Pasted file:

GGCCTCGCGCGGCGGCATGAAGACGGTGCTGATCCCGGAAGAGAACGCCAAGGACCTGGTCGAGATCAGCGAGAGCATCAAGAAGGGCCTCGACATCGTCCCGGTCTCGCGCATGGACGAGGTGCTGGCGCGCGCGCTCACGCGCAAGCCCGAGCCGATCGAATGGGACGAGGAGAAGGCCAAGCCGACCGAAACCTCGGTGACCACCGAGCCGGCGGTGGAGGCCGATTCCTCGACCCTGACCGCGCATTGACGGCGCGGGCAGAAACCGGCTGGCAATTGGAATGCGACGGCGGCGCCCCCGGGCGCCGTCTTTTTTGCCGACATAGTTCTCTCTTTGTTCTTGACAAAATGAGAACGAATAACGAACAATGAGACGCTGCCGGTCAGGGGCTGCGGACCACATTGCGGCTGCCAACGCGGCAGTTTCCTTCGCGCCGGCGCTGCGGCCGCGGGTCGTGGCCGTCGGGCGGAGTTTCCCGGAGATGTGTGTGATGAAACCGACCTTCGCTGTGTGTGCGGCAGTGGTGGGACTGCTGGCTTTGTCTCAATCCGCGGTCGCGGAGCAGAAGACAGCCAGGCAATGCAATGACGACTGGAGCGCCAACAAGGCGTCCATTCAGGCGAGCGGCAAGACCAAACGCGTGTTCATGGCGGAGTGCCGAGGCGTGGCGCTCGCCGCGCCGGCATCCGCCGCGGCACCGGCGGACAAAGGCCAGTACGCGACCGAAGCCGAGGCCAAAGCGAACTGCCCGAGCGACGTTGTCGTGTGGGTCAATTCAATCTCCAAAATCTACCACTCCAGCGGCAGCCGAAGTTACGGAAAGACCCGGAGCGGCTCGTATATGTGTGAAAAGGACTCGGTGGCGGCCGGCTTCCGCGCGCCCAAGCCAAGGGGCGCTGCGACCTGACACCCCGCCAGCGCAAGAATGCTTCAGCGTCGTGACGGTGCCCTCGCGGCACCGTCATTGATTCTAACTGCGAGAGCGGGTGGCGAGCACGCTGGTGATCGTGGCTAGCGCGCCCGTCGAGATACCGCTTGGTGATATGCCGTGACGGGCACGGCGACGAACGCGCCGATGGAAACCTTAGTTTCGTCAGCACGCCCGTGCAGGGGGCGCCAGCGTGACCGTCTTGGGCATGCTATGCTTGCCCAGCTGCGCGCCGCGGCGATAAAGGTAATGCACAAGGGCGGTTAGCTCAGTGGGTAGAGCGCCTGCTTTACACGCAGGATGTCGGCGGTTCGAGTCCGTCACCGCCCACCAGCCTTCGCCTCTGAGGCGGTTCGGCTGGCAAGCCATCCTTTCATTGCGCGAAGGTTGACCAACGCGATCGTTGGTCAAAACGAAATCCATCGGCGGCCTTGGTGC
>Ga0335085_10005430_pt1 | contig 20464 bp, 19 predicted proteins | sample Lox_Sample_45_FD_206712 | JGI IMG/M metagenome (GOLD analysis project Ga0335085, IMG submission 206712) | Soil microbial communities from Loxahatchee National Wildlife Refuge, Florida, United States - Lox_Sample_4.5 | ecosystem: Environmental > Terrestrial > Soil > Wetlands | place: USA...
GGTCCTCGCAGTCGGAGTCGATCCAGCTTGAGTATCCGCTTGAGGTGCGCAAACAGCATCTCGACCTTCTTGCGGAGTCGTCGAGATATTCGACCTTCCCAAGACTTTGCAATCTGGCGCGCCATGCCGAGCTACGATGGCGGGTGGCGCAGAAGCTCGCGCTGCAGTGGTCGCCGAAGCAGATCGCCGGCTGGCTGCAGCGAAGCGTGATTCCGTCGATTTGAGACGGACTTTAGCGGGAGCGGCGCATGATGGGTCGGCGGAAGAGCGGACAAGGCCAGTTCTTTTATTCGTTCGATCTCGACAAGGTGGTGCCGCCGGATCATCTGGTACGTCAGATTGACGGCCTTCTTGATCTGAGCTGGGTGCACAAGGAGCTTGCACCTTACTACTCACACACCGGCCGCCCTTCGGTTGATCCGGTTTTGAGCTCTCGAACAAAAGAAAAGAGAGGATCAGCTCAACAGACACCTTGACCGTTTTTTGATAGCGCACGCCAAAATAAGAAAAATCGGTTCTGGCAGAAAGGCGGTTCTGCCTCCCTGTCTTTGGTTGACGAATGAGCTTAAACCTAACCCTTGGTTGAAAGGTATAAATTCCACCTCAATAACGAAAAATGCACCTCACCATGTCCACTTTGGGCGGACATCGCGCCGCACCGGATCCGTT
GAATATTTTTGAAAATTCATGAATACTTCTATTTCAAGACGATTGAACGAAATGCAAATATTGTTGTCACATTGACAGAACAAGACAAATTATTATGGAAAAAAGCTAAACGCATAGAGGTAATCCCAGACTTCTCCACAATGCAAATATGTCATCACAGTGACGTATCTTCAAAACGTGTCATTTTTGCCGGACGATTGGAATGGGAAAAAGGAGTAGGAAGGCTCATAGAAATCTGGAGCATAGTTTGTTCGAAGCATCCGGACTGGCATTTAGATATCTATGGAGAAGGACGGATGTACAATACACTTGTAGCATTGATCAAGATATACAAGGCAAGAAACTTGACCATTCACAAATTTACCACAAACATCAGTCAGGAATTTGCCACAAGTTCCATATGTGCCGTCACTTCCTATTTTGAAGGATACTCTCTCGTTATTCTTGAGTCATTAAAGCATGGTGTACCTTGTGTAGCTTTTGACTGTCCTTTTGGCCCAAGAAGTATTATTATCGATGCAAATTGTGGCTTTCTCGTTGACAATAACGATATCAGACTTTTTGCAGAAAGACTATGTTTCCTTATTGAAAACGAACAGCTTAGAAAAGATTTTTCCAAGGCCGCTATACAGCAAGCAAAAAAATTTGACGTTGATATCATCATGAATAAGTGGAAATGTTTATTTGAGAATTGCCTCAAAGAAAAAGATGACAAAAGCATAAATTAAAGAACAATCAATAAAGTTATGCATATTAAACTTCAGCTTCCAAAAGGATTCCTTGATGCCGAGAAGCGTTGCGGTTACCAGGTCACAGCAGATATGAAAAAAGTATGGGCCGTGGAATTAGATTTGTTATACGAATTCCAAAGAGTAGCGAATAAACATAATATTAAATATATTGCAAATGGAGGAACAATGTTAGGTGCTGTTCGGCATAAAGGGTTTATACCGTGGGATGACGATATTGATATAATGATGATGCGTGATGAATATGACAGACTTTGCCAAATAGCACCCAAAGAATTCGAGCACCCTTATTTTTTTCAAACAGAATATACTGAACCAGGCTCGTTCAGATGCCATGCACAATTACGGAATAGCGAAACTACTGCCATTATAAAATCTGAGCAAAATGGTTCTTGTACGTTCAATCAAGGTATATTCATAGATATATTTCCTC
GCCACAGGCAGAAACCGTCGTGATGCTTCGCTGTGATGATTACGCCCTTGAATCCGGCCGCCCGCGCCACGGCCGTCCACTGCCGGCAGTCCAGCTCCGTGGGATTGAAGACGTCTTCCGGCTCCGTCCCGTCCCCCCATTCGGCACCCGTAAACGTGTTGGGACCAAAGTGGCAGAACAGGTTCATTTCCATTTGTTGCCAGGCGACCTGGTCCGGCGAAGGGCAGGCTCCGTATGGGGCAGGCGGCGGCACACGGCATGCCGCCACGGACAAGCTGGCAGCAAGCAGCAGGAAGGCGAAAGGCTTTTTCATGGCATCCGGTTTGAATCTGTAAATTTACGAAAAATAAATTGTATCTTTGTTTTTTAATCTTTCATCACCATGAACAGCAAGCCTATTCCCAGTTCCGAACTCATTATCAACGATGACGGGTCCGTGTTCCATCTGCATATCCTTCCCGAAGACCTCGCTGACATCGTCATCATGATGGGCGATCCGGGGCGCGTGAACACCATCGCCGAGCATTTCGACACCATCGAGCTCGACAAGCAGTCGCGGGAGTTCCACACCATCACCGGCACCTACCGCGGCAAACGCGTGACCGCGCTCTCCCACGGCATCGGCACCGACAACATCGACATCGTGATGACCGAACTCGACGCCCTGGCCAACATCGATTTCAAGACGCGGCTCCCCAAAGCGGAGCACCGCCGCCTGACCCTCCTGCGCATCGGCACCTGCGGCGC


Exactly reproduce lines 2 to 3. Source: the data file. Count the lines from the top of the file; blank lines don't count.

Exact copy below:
>Ga0335085_10005430_pt1 | contig 20464 bp, 19 predicted proteins | sample Lox_Sample_45_FD_206712 | JGI IMG/M metagenome (GOLD analysis project Ga0335085, IMG submission 206712) | Soil microbial communities from Loxahatchee National Wildlife Refuge, Florida, United States - Lox_Sample_4.5 | ecosystem: Environmental > Terrestrial > Soil > Wetlands | place: USA...
GGTCCTCGCAGTCGGAGTCGATCCAGCTTGAGTATCCGCTTGAGGTGCGCAAACAGCATCTCGACCTTCTTGCGGAGTCGTCGAGATATTCGACCTTCCCAAGACTTTGCAATCTGGCGCGCCATGCCGAGCTACGATGGCGGGTGGCGCAGAAGCTCGCGCTGCAGTGGTCGCCGAAGCAGATCGCCGGCTGGCTGCAGCGAAGCGTGATTCCGTCGATTTGAGACGGACTTTAGCGGGAGCGGCGCATGATGGGTCGGCGGAAGAGCGGACAAGGCCAGTTCTTTTATTCGTTCGATCTCGACAAGGTGGTGCCGCCGGATCATCTGGTACGTCAGATTGACGGCCTTCTTGATCTGAGCTGGGTGCACAAGGAGCTTGCACCTTACTACTCACACACCGGCCGCCCTTCGGTTGATCCGGTTTTGAGCTCTCGAACAAAAGAAAAGAGAGGATCAGCTCAACAGACACCTTGACCGTTTTTTGATAGCGCACGCCAAAATAAGAAAAATCGGTTCTGGCAGAAAGGCGGTTCTGCCTCCCTGTCTTTGGTTGACGAATGAGCTTAAACCTAACCCTTGGTTGAAAGGTATAAATTCCACCTCAATAACGAAAAATGCACCTCACCATGTCCACTTTGGGCGGACATCGCGCCGCACCGGATCCGTT